1. For those who don’t follow the strip, I think it is worth viewing the panel in context:

    P.S. The words that Janice speaks in the first two panels are the beginning of the “Lorem ipsum” placeholder text, which I think is probably more well-known than Jimmy Johnson assumed. Personally, I think he should have had Arlo answer with the second line in the second panel.
    P.P.S. The geezer variation would have been “etaoin shrdlu“.

  2. I don’t think JJ is assuming that “Lorem ipsum” isn’t well known. The joke works fine (actually, better, I think), if you know what “Lorem ipsum” because, indeed, no one is going to understand what Janis means (since it has no meaning), even if they do understand where the words came from.

  3. Oh…. It never occurred to me she’d be referring to *what* she is saying. I assumed she was saying no-one would understand why she was filling a speech bubble with apparent nonsense are what the nonsense was. And I was of Kilby’s opinion it’d actually be fairly well known.

  4. The beauty of what Jimmy’s done here is that it doesn’t matter if you know about lorem ipsum or not. If you know enough about it to know it’s meaningless, then it works like WW points out. If you don’t, then it looks like gibberish or maybe for some people Latin, but it still doesn’t mean anything. Either way, the punchline works. Also note that Arlo is far, far from being really awake. Kudos all around, Mr. Johnson.

  5. “I thought “Etaoin Shrdlu” was how you sent Mr. Uldrhs Nioate back to the Fifth Dimension.”

    Please don’t.

    I’m pretty sure he’s the one responsible for the abomination that is “Up, Up, and Away”….

  6. The fourth panel is a fourth-wall break message from Mr. Johnson.

    The cartoon is about how Arlo is aware that Janis is talking, but has no interest at all in what she has to say at this particular moment. Which is why the text is lorem Ipsem. Which is well-known in the print-media professions but not so much elsewhere. Animation tends to just use squiggly lines to represent text, and movies actually have a professionally-designed newspaper that is used as a prop in lots and lots of movies… the exact same newspaper in every one. (Then they switch to a closeup if they actually need you to know what the newspaper actually says to understand how it affects the characters.)

  7. It’s not *quite* meaningless; it’s a badly corrupted version of some lines from an essay on comparative religions by Cicero, which at some point was adapted to stand in for “meaninglessness.” Which is why when it came up on another of my lists today, I posted:

    “Arlo and Janis: This is what you do when you can’t think of a joke.”
    Well, that was Cicero’s theory. (Though he was a bit drunk at the time, and botched both the build-up and the punch line. And nobody laughed. Even back then, he should have remembered “Philosophy is easy, comedy is hard” and that “Philosophy is what closes on Saturday night in Ostia.”)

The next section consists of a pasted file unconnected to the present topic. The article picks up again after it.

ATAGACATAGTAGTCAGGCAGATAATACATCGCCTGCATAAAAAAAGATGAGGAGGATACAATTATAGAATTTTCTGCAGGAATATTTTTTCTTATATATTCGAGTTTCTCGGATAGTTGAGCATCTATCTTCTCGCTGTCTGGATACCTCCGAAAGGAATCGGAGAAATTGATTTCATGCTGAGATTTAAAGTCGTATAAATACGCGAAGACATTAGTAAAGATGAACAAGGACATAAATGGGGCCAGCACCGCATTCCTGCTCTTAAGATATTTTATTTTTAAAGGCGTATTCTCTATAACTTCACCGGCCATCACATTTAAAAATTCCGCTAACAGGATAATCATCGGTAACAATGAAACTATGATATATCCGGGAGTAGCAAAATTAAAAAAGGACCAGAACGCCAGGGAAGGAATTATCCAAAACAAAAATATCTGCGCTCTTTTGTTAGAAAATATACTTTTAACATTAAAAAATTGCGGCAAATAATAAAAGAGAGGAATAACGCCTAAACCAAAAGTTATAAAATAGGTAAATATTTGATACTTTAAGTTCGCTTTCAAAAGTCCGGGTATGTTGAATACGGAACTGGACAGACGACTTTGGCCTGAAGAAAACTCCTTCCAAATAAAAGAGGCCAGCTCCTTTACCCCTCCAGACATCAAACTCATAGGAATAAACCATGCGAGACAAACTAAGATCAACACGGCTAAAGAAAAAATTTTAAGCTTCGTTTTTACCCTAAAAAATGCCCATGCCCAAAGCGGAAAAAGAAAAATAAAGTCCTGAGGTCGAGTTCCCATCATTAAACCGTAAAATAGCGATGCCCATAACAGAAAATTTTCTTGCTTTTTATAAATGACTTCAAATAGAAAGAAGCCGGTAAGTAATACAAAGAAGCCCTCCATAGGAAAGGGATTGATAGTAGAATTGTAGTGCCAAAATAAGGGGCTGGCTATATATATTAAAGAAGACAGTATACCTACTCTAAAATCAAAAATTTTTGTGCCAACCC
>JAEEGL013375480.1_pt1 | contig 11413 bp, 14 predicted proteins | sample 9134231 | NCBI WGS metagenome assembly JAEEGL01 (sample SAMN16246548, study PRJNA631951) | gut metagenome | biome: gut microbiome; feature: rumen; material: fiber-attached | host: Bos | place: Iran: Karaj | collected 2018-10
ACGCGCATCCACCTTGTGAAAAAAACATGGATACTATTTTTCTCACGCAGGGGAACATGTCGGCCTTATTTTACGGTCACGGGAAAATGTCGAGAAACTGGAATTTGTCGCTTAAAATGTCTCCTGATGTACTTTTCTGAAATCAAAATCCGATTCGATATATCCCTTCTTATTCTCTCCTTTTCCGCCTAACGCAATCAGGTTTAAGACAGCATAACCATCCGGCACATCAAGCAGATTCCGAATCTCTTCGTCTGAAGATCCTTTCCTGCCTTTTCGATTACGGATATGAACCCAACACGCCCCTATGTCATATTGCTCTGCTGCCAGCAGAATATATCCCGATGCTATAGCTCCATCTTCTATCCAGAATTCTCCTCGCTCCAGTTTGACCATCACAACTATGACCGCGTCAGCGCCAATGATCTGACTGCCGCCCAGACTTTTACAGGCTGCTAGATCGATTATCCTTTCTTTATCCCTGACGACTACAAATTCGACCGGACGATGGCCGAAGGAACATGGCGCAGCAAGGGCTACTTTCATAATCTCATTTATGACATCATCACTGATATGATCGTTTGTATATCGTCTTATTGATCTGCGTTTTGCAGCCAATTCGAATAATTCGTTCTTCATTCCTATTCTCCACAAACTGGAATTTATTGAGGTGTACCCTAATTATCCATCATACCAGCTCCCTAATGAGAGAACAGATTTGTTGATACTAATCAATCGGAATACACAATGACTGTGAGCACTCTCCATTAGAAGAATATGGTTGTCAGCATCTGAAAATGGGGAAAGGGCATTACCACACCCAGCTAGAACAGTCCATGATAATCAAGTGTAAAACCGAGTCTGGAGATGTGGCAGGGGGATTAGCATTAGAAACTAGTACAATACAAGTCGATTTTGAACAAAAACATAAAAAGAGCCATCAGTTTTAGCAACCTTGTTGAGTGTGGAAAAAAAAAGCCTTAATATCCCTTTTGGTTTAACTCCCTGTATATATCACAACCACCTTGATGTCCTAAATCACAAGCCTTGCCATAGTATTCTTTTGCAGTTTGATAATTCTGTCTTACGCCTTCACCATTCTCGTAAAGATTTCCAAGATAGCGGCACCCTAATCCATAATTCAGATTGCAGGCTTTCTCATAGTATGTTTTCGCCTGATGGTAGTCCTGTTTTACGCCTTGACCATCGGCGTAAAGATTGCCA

8. Back in the 40s and 50s, several science fiction authors would use “etaoin shrdlu” to stand in for swearing.”Qwert yuiop” would get thrown in for a spate of really inspired swearing.

  9. @ James – Your memory is definitely correct (I have a paperback copy of “Pogo”, vintage 1951, pages 49-51). His name was revealed just after he complained about the “bad spelling” in a book, which turned out to be a copy of “Webster’s Dictionary”. In the next strip, Howland Owl warned him that “bait is scarce”.

  10. Etaoin Shrdlu was often set to mark the end of a large block of text. Or that’s what I was taught when I was learning to run a Linotype back in the dark ages. I watched the “You will never replace hot lead for quality printing” move to “This laser printer thing will never replace phototype for quality printing.” I think in my career there were more changes in printing than in the 5 or 6 hundred years since Gutenberg. I learned to set type on a Lino Type, Then a Compugraphic, then finally PageMaker and InDesign. If you know any of those names you are probaly in printing and damned old.

  11. I had a brief interlude as a print designer. We used to do rough mockups at 300 on the laser printer in the office, but final proof and production would be printed on a linotronic… located across the lake, at a service bureau. It took too long to send the files over by modem (at 9600bps) so it was actually faster to copy it to a Syquest drive, drive over the lake, in rush-hour, and drop it off.

  12. “. . . drive over the lake, . . .”

    I’ve heard the myth of someone who walks on water, but never one about someone who DRIVES on water . . . maybe just an updated version?

  13. @Andréa : I suspect he cheats and uses one of them-there “bridge” thingees. (He’s High Tech!)

  14. Andréa, I don’t want to search for it, but Mythbusters tried driving a motorcycle across wide, deep water. They succeeded.

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